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HIROMI UEHARA

Jazz Rock/Fusion • Japan


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Hiromi Uehara picture
Hiromi Uehara biography
Born 26 March 1979 in Hamamatsu, Shizuoka, Japan

Hiromi Uehara style brings a wholly new approach to jazz fusion, as her prog influence is derived primarily from such artists as King Crimson, Gentle Giant, and Frank Zappa rather than earlier jazz fusion artists. Her music is almost orchestral in scope, and each of the musicians she plays with has a virtuosic grasp of their instrument, allowing for each instrumentalist to have an approximately equal role in the direction of the music. Her music is more melodious than traditional jazz fusion but with an equally complex sense of rhythm. Time signature changes are not in short supply here.

Hiromi performed for the Czech Philharmonic Orchestra at age 14 and later wrote jingles for Nissan and other Japanese companies before becoming a professional jazz musician. She could be considered the protégé of Chick Corea, having met him when she was 17. She has performed with Chick on numerous occasions since then.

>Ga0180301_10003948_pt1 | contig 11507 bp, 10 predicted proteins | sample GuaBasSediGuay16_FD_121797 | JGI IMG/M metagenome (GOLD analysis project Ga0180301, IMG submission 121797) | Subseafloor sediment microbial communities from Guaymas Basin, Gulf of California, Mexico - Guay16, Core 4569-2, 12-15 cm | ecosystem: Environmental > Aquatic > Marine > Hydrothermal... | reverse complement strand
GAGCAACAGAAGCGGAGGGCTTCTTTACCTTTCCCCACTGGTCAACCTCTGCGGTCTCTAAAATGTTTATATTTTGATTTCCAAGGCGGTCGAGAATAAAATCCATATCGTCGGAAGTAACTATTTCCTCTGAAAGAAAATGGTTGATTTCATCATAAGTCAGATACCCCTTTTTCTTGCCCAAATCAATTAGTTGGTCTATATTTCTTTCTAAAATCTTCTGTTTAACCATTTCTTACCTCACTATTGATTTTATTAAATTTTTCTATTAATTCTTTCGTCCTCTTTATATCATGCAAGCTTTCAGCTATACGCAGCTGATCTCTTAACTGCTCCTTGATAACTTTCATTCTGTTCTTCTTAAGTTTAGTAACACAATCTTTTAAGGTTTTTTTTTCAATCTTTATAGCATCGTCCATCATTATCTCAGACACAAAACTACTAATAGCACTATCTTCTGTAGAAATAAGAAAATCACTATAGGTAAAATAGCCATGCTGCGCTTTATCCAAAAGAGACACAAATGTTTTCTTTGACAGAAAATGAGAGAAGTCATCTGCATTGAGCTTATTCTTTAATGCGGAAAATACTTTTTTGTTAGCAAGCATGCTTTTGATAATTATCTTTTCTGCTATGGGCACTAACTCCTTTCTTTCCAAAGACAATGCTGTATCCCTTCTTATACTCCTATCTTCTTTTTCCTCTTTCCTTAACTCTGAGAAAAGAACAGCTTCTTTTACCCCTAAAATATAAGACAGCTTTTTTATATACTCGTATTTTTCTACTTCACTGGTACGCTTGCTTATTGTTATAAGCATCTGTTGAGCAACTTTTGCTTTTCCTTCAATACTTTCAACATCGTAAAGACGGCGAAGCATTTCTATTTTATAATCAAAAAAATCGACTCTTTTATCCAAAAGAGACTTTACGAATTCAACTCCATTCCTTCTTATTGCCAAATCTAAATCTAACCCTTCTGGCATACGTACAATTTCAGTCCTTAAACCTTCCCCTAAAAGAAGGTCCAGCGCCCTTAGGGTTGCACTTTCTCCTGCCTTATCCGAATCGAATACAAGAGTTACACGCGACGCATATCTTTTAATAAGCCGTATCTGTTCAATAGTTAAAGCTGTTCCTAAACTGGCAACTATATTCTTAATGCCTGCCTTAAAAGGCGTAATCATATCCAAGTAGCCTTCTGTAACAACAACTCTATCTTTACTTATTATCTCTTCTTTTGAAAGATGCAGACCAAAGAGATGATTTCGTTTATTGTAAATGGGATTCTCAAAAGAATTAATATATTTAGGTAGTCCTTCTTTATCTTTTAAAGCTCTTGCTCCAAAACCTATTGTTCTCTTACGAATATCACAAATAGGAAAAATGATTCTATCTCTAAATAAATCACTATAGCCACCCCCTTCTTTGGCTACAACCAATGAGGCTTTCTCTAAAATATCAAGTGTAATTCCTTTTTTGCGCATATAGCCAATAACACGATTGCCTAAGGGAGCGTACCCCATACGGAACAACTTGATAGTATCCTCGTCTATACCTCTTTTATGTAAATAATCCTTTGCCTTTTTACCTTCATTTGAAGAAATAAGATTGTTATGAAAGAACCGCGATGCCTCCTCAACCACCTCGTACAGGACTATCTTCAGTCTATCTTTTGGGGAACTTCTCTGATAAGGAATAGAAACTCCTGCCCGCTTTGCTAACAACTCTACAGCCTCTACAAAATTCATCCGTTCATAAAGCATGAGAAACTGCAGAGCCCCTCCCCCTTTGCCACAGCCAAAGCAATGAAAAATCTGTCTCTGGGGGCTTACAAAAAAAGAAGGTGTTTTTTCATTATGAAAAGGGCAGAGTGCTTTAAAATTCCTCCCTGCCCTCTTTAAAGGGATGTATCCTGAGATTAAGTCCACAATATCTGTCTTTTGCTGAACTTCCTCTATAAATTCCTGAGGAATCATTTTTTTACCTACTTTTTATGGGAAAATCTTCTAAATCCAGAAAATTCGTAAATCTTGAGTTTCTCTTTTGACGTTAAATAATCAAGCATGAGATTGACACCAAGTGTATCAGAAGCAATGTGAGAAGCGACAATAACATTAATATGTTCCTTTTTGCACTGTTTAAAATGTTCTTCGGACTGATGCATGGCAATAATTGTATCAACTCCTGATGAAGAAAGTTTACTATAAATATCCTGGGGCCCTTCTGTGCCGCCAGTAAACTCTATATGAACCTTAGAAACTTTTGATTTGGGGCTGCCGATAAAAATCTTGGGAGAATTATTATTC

Hiromi produced her first album, Another Mind, in 2003, and has produced four others since that time.

Thanks to auralsun for providing this biography.

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HIROMI UEHARA Videos (YouTube and more)


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Buy HIROMI UEHARA Music


Spectrum (SHM-CD) (Bonus CD)Spectrum (SHM-CD) (Bonus CD)
Universal Japan 2019
$40.18
First Five YearsFirst Five Years
Decca 2013
$121.54
Place To BePlace To Be
Universal Japan/Zoom 2009
$20.75 (used)
Beyond StandardBeyond Standard
Extra tracks
Universal 2008
$9.99
$15.85 (used)

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HIROMI UEHARA discography


Ordered by release date | Showing ratings (top albums) | Help Progarchives.com to complete the discography and add albums